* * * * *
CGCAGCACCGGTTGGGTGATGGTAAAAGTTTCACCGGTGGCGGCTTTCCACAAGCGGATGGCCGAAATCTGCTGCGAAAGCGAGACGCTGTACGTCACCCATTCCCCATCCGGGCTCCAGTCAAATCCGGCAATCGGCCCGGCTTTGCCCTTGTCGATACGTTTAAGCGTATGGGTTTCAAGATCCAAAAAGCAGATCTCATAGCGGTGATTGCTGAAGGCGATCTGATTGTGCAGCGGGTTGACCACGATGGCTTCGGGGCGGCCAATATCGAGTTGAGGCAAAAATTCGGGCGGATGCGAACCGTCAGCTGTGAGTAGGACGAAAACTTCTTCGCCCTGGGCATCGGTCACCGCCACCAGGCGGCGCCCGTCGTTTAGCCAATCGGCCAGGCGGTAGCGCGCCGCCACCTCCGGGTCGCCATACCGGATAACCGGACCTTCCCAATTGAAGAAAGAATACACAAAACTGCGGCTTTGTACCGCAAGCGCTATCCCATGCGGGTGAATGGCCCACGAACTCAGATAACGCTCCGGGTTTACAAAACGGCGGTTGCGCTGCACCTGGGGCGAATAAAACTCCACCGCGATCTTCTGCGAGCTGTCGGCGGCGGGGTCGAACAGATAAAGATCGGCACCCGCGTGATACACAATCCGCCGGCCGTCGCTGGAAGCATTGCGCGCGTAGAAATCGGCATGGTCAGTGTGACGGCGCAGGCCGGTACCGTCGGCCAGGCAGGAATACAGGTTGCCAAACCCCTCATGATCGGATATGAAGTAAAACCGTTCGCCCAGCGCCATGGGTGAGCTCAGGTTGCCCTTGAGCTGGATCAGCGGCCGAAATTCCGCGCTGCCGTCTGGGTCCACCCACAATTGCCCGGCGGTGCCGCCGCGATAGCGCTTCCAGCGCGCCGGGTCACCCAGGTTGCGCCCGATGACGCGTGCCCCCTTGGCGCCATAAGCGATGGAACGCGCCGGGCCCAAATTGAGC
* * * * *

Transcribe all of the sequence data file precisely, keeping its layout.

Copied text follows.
CGCAGCACCGGTTGGGTGATGGTAAAAGTTTCACCGGTGGCGGCTTTCCACAAGCGGATGGCCGAAATCTGCTGCGAAAGCGAGACGCTGTACGTCACCCATTCCCCATCCGGGCTCCAGTCAAATCCGGCAATCGGCCCGGCTTTGCCCTTGTCGATACGTTTAAGCGTATGGGTTTCAAGATCCAAAAAGCAGATCTCATAGCGGTGATTGCTGAAGGCGATCTGATTGTGCAGCGGGTTGACCACGATGGCTTCGGGGCGGCCAATATCGAGTTGAGGCAAAAATTCGGGCGGATGCGAACCGTCAGCTGTGAGTAGGACGAAAACTTCTTCGCCCTGGGCATCGGTCACCGCCACCAGGCGGCGCCCGTCGTTTAGCCAATCGGCCAGGCGGTAGCGCGCCGCCACCTCCGGGTCGCCATACCGGATAACCGGACCTTCCCAATTGAAGAAAGAATACACAAAACTGCGGCTTTGTACCGCAAGCGCTATCCCATGCGGGTGAATGGCCCACGAACTCAGATAACGCTCCGGGTTTACAAAACGGCGGTTGCGCTGCACCTGGGGCGAATAAAACTCCACCGCGATCTTCTGCGAGCTGTCGGCGGCGGGGTCGAACAGATAAAGATCGGCACCCGCGTGATACACAATCCGCCGGCCGTCGCTGGAAGCATTGCGCGCGTAGAAATCGGCATGGTCAGTGTGACGGCGCAGGCCGGTACCGTCGGCCAGGCAGGAATACAGGTTGCCAAACCCCTCATGATCGGATATGAAGTAAAACCGTTCGCCCAGCGCCATGGGTGAGCTCAGGTTGCCCTTGAGCTGGATCAGCGGCCGAAATTCCGCGCTGCCGTCTGGGTCCACCCACAATTGCCCGGCGGTGCCGCCGCGATAGCGCTTCCAGCGCGCCGGGTCACCCAGGTTGCGCCCGATGACGCGTGCCCCCTTGGCGCCATAAGCGATGGAACGCGCCGGGCCCAAATTGAGC